5. Type the following series of comments and commands to create the script:

    # Filename: Hello.ps1
    Write-Host
    Write-Host 'Hello World!'
    Write-Host "Good-bye World! `n"
    # end of script
    

    When you use single quotes, the text appears exactly as you type it. When you use double quotes, Windows PowerShell can recognize and evaluate entities such as escape sequences or variables:

    • Example of an escape sequence (used in the example script): The backtick character (`) followed by "n" is used to create a new line.
    • Example of a variable (not used in this example script): An initial dollar sign followed by a name that you specify. A variable, such as $MyVM, is used to store an object; in this case, the object represents a virtual machine.
  6. Save and close the Notepad file.

  7. Run the script by typing the script name at the Windows PowerShell command prompt:

    .\Hello
    

    If the script does not work, verify that you are working in the same directory in which the script is stored and that you preceded the script name with a period and a backslash. Alternatively, in step 1, you can type the entire path to the script.

  8. Review the output to verify that the script is displayed as expected.

How to List Only Virtual Machine Manager Cmdlets

The following procedure shows you how to create a Windows PowerShell script that lists only the Virtual Machine Manager cmdlets without also listing the core Windows PowerShell cmdlets.

To create a script that lists only Virtual Machine Manager cmdlets
  1. Type a command to change to the directory where you want to save the script. For example:

    Set-Location 'My Documents\MyScripts'
    
  2. Type the following command to create and name the script:

    notepad GetVMMCommand.ps1
    
  3. When a dialog box appears asking whether you want to create a new file, click Yes.

  4. Type the following series of comments and commands to create the script:

    # Filename: GetVMMCommand.ps1
    # GetVMMCommand.ps1 lists all Windows PowerShell cmdlets for 
    # Virtual Machine Manager but omits standard Windows PowerShell 
    # cmdlets.
    Get-Command -PSSnapin VirtualMachineManagerSnapin
    # end of script
    
    Note
    For more information about Windows PowerShell snap-ins, see the "How a Snap-in Provides Virtual Machine Manager Cmdlets" section in "Appendix A: About Windows PowerShell for Virtual Machine Manager" and see the "Sample Scripts for Managing Snap-ins" topic.

  5. Save and close the Notepad file.

  6. Run the script by typing the script name at the Windows PowerShell command prompt:

    .\GetVMMCommand.ps1
    
  7. Review the output to verify that the script displays the Virtual Machine Manager cmdlets.

How to Convert an Existing Cmdlet Help Example to a Script

The cmdlet Help that is built into the Windows PowerShell command shell for Virtual Machine Manager includes hundreds of examples of Virtual Machine Manager interactive commands that you can type at the command line. Many of these examples contain multiple lines of code and can be saved as a script. If you are not familiar with the cmdlet Help examples for Virtual Machine Manager, see "Appendix B: VMM Command-Line Tutorial."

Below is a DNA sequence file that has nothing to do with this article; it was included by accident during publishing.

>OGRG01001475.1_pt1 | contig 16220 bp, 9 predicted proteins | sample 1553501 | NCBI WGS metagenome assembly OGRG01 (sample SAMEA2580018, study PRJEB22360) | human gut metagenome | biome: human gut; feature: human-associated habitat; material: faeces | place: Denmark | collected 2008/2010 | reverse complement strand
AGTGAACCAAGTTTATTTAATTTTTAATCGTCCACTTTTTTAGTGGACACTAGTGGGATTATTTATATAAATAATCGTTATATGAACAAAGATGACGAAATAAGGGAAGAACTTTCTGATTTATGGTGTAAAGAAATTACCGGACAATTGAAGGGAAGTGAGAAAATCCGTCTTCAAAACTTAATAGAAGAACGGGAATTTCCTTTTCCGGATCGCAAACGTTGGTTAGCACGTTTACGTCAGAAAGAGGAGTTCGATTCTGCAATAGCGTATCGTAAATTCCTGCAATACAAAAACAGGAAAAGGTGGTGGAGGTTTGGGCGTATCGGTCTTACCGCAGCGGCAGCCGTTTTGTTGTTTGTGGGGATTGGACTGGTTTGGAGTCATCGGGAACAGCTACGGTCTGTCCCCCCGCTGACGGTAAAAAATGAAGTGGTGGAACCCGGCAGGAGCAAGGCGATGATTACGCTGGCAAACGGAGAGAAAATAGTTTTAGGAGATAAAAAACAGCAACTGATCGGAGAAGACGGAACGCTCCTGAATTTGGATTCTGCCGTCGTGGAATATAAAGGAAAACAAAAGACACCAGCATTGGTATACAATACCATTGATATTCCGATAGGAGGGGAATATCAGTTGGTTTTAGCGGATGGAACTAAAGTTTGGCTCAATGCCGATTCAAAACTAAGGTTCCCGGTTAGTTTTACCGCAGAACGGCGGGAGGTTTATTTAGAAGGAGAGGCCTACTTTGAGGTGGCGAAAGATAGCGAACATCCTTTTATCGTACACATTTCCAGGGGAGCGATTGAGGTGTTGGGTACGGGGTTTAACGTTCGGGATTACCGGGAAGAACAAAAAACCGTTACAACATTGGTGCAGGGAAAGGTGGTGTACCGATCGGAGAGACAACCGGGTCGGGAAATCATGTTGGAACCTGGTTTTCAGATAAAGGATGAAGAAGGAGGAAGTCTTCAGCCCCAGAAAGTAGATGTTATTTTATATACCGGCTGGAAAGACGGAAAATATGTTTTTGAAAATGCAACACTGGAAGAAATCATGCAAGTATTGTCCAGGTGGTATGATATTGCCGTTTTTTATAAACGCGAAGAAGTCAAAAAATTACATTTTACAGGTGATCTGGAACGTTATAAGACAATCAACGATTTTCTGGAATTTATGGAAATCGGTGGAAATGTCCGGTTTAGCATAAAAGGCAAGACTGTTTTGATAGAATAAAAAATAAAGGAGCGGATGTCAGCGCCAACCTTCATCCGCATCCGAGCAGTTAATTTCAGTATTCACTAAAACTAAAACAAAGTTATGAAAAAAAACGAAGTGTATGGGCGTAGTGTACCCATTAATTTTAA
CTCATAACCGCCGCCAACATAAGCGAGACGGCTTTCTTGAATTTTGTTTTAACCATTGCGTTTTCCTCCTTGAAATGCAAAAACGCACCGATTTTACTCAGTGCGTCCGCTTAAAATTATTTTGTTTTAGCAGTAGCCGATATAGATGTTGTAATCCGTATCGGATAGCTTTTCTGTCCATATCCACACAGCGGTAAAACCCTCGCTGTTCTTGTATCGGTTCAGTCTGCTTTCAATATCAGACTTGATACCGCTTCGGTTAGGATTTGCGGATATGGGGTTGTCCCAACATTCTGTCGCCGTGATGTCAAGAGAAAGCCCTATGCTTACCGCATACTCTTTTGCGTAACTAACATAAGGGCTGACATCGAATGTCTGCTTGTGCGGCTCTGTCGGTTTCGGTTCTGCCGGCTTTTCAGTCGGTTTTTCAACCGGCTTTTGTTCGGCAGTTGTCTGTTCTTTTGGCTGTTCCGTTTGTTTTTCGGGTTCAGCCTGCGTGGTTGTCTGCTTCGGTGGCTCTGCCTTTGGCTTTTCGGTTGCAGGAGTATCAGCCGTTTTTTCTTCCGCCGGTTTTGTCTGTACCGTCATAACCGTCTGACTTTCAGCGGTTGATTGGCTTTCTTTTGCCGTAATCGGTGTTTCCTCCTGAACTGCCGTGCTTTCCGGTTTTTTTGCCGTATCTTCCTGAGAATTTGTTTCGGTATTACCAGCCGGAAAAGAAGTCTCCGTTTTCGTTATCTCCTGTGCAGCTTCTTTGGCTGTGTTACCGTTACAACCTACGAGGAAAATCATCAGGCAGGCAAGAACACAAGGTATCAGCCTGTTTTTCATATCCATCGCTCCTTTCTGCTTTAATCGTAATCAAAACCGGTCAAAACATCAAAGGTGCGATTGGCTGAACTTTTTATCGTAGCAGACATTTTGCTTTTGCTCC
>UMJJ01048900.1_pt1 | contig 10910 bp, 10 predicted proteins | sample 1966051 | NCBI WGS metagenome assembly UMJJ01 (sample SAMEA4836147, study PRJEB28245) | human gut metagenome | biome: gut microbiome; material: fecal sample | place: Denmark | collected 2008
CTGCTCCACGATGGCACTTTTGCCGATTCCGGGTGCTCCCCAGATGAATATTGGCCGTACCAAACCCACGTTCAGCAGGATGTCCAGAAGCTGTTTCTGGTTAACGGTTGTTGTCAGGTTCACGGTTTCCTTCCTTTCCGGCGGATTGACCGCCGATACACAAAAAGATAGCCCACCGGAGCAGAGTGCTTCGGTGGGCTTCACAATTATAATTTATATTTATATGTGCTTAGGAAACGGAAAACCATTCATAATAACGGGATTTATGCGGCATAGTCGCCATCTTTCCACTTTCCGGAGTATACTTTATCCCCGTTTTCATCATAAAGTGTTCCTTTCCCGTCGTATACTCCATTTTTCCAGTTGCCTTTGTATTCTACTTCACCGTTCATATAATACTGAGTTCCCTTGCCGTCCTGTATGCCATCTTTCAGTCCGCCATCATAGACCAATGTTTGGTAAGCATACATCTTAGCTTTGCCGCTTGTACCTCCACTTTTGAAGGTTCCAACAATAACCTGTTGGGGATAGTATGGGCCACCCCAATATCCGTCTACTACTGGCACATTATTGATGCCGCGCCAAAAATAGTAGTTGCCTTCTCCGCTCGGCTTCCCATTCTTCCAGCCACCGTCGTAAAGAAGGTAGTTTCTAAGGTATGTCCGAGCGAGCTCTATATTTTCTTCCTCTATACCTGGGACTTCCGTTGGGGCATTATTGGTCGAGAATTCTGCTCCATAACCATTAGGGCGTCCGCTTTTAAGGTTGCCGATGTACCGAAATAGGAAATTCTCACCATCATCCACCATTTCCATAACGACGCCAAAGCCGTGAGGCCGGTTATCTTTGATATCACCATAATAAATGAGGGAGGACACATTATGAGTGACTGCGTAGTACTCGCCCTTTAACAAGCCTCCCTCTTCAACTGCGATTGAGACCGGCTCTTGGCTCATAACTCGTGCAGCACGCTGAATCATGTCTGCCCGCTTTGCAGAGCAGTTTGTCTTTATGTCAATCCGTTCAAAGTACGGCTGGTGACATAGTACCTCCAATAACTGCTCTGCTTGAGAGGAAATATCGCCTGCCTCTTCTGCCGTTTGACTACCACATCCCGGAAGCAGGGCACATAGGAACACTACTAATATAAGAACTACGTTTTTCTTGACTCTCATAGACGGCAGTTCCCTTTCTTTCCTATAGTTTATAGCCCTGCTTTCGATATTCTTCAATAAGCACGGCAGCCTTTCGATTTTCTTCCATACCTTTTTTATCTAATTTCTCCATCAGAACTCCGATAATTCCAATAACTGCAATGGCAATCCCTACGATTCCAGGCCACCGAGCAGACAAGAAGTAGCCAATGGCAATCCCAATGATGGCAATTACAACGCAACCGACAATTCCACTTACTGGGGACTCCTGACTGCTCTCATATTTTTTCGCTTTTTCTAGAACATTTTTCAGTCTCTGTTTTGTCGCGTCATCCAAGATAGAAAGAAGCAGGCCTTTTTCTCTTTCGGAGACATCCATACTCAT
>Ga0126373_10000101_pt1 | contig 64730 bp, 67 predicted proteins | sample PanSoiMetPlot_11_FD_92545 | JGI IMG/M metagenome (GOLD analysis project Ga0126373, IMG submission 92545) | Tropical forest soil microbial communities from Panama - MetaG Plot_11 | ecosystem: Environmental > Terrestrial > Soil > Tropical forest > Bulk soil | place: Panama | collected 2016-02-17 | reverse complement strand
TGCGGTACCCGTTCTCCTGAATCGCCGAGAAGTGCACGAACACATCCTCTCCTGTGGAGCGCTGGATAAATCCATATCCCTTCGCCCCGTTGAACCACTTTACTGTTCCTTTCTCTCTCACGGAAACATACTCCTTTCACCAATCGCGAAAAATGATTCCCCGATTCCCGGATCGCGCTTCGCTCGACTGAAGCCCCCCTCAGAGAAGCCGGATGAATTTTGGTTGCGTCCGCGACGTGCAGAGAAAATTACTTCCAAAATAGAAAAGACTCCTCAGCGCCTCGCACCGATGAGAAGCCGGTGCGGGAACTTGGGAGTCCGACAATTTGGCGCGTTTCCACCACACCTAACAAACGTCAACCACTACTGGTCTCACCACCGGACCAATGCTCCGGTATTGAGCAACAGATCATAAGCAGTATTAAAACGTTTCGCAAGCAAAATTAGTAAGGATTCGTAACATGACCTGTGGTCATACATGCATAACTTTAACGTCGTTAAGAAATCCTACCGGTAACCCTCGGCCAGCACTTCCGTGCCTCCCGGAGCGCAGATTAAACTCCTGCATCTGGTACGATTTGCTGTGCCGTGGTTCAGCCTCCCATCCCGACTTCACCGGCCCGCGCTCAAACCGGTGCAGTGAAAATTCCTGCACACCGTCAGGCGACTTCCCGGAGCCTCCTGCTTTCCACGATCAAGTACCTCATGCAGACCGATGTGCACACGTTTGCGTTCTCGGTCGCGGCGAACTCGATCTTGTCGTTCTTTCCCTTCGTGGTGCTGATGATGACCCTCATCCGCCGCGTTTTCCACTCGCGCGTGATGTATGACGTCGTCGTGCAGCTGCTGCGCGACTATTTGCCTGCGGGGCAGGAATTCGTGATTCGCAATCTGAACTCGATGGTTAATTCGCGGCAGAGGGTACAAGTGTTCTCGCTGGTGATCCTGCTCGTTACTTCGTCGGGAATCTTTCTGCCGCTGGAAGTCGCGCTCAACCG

How to Convert an Example for Restart-Job into a Script

The following procedure shows you how to take an existing example in the Virtual Machine Manager cmdlet Help and make it into a script.

To convert an existing cmdlet Help example into a script
  1. Type a command to change to the directory where you want to save the script. For example:

    Set-Location 'My Documents\MyScripts'
    
  2. Type the following command to create and name a script—for this example, you convert an existing cmdlet example into a script that illustrates how to restart canceled Virtual Machine Manager jobs:

    notepad RestartCancelledJobs.ps1
    
  3. When a dialog box appears asking if you want to create a new file, click Yes.

  4. At the top of the Notepad file, type:

    # Filename: RestartCancelledJobs.ps1
    
  5. Click Start, click All Programs, click Microsoft System Center Virtual Machine Manager 2007, and then click Windows PowerShell - Virtual Machine Manager to open the command shell.

  6. At the command line, type the following command to display the cmdlet Help examples for the Restart-Job cmdlet:

    Get-Help Restart-Job -example
    
  7. Read the explanatory text for "EXAMPLE 1: Restart all jobs that were canceled on any virtual machine."

  8. Copy the code for example 1 into the Notepad file:

    1. Right-click inside the Windows PowerShell window, select Mark, highlight the code for example 3, and then press ENTER to copy the example into the buffer.
      Note
      If right-clicking the Windows PowerShell window does not display the Mark option, click the icon in the upper left-hand corner of the Windows PowerShell - Virtual Machine Manager title bar, click Edit, and then click Mark.